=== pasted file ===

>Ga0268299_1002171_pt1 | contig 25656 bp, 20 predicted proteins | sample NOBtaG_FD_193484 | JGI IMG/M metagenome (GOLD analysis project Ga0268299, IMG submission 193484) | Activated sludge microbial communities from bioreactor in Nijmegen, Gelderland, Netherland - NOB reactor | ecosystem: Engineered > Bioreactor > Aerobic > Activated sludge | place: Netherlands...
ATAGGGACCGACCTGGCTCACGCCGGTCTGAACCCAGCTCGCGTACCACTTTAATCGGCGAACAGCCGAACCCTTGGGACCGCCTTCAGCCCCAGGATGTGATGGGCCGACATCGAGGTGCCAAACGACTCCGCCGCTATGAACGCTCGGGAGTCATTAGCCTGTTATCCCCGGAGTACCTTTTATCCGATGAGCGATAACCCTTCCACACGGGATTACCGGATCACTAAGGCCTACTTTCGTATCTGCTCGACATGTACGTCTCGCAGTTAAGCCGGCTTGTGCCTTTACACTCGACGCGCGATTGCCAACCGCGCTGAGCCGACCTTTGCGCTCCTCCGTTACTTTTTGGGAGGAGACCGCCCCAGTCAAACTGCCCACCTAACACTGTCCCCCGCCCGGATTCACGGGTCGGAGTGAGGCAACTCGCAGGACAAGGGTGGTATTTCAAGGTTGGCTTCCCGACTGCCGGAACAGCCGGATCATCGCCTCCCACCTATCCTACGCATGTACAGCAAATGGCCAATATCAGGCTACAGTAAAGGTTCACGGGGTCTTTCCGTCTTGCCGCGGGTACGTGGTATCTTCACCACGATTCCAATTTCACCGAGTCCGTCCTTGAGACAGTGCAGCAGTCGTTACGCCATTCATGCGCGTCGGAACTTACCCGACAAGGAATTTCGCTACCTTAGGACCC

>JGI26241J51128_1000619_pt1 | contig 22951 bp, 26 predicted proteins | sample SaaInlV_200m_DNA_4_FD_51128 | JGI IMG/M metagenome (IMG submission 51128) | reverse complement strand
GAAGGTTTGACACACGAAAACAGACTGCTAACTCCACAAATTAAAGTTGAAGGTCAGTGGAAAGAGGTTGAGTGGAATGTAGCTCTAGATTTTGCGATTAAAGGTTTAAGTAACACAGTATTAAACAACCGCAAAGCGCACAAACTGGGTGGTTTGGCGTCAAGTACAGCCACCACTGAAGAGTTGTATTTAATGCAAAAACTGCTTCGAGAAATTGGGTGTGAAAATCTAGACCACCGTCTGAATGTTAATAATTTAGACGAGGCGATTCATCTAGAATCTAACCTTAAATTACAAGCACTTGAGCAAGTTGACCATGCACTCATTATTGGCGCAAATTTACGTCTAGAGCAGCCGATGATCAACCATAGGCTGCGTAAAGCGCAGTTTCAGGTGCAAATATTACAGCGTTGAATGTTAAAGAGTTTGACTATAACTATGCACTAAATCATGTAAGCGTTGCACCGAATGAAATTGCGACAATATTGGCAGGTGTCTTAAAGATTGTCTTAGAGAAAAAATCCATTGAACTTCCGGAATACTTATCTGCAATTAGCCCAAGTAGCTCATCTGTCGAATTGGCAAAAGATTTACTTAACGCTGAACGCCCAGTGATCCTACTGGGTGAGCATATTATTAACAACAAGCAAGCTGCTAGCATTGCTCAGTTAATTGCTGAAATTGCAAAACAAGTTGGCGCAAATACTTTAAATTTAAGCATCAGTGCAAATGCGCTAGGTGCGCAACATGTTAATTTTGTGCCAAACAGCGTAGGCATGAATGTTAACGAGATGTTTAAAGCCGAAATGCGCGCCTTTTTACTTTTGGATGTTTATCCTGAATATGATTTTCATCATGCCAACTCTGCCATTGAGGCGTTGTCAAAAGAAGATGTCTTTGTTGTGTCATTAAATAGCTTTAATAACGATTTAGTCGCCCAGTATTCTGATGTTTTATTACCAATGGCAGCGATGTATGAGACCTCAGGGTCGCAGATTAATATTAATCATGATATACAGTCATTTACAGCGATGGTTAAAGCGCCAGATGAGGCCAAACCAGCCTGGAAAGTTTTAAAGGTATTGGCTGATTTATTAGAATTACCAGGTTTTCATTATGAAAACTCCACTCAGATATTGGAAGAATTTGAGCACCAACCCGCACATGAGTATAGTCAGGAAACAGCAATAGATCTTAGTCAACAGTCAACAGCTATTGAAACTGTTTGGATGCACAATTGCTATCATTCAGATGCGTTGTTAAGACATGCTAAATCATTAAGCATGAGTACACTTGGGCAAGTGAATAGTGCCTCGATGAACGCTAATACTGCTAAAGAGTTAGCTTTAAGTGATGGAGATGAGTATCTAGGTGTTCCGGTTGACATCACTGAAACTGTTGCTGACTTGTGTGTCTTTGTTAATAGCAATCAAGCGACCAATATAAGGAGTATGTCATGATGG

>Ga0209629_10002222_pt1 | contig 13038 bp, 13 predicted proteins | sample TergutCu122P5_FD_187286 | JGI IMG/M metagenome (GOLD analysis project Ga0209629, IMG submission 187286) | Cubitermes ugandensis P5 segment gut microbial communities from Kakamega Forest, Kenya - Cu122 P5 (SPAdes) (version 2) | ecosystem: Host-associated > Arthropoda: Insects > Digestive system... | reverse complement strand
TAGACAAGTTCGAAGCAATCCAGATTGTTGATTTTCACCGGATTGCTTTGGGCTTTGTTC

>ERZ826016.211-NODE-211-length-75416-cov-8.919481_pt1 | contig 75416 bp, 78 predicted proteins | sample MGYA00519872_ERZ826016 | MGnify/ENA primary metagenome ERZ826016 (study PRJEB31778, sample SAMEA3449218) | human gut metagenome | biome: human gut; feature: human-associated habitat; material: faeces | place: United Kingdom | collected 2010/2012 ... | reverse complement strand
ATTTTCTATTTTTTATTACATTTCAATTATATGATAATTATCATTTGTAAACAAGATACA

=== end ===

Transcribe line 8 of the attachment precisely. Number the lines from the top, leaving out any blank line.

ATTTTCTATTTTTTATTACATTTCAATTATATGATAATTATCATTTGTAAACAAGATACA